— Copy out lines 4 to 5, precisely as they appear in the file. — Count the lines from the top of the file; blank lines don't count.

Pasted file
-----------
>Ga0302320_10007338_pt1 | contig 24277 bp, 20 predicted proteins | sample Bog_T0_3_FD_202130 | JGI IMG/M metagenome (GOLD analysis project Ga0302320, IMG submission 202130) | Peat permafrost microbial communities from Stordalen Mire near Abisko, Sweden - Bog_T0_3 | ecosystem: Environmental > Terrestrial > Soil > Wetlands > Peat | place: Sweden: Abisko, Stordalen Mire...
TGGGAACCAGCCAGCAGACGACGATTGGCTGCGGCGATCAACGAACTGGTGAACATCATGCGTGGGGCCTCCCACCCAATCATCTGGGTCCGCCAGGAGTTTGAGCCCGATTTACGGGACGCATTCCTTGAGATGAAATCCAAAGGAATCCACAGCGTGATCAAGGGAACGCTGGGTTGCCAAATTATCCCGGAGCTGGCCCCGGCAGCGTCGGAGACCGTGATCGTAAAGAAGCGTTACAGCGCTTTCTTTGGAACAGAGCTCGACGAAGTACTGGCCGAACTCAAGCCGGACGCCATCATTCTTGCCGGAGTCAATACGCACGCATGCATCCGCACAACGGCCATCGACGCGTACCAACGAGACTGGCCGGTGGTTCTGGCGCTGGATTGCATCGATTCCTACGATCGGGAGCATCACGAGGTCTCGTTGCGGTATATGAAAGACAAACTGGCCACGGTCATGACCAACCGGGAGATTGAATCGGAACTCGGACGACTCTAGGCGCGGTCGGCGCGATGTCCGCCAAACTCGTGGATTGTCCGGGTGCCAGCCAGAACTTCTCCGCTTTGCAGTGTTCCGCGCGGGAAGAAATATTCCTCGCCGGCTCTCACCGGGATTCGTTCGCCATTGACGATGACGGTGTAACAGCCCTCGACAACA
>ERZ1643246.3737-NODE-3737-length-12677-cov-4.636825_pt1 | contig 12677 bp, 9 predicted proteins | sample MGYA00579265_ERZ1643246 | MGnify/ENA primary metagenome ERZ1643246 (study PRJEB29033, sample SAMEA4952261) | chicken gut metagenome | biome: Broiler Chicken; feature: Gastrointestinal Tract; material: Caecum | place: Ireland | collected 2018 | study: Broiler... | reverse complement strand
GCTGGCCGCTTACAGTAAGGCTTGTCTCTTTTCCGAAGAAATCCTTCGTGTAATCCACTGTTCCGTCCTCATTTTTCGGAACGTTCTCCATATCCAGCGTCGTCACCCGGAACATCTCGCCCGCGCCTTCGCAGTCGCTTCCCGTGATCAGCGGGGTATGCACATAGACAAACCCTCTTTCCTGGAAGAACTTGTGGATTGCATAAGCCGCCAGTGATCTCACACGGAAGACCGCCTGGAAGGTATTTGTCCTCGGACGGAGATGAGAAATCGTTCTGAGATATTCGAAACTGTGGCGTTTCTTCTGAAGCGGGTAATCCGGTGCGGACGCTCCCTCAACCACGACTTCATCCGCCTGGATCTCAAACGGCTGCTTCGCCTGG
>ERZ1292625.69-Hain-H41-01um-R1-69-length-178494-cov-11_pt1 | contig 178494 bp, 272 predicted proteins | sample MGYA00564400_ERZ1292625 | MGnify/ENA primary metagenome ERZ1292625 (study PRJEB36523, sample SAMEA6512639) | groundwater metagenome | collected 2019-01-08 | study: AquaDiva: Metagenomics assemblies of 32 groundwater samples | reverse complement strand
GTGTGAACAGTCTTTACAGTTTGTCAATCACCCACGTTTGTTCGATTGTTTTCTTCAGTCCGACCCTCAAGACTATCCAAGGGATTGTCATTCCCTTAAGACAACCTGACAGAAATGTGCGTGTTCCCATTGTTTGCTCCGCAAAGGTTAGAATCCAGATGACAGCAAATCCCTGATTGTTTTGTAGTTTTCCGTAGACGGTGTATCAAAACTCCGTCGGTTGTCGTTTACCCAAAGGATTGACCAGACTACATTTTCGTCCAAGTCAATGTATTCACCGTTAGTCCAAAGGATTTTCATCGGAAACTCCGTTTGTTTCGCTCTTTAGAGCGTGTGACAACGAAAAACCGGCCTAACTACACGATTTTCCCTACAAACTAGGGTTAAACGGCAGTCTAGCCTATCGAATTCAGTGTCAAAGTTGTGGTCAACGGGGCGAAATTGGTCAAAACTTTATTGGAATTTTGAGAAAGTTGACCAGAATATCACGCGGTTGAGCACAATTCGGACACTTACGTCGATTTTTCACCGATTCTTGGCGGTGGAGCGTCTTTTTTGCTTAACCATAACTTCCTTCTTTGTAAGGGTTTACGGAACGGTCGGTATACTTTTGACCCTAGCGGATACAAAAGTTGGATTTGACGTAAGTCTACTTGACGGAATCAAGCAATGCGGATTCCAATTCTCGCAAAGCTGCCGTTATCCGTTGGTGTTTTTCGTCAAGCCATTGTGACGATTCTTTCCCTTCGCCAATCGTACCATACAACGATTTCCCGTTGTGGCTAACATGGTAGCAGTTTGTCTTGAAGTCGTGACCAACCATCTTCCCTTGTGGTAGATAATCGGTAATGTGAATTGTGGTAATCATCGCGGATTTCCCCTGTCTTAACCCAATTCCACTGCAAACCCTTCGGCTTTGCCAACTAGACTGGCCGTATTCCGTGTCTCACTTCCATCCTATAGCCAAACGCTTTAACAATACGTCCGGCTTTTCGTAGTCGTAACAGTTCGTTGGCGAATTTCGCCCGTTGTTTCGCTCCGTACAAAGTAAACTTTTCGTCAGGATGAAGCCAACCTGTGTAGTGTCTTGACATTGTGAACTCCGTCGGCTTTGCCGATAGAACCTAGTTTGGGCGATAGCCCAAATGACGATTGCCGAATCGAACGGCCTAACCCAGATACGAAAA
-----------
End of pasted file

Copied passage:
GCTGGCCGCTTACAGTAAGGCTTGTCTCTTTTCCGAAGAAATCCTTCGTGTAATCCACTGTTCCGTCCTCATTTTTCGGAACGTTCTCCATATCCAGCGTCGTCACCCGGAACATCTCGCCCGCGCCTTCGCAGTCGCTTCCCGTGATCAGCGGGGTATGCACATAGACAAACCCTCTTTCCTGGAAGAACTTGTGGATTGCATAAGCCGCCAGTGATCTCACACGGAAGACCGCCTGGAAGGTATTTGTCCTCGGACGGAGATGAGAAATCGTTCTGAGATATTCGAAACTGTGGCGTTTCTTCTGAAGCGGGTAATCCGGTGCGGACGCTCCCTCAACCACGACTTCATCCGCCTGGATCTCAAACGGCTGCTTCGCCTGG
>ERZ1292625.69-Hain-H41-01um-R1-69-length-178494-cov-11_pt1 | contig 178494 bp, 272 predicted proteins | sample MGYA00564400_ERZ1292625 | MGnify/ENA primary metagenome ERZ1292625 (study PRJEB36523, sample SAMEA6512639) | groundwater metagenome | collected 2019-01-08 | study: AquaDiva: Metagenomics assemblies of 32 groundwater samples | reverse complement strand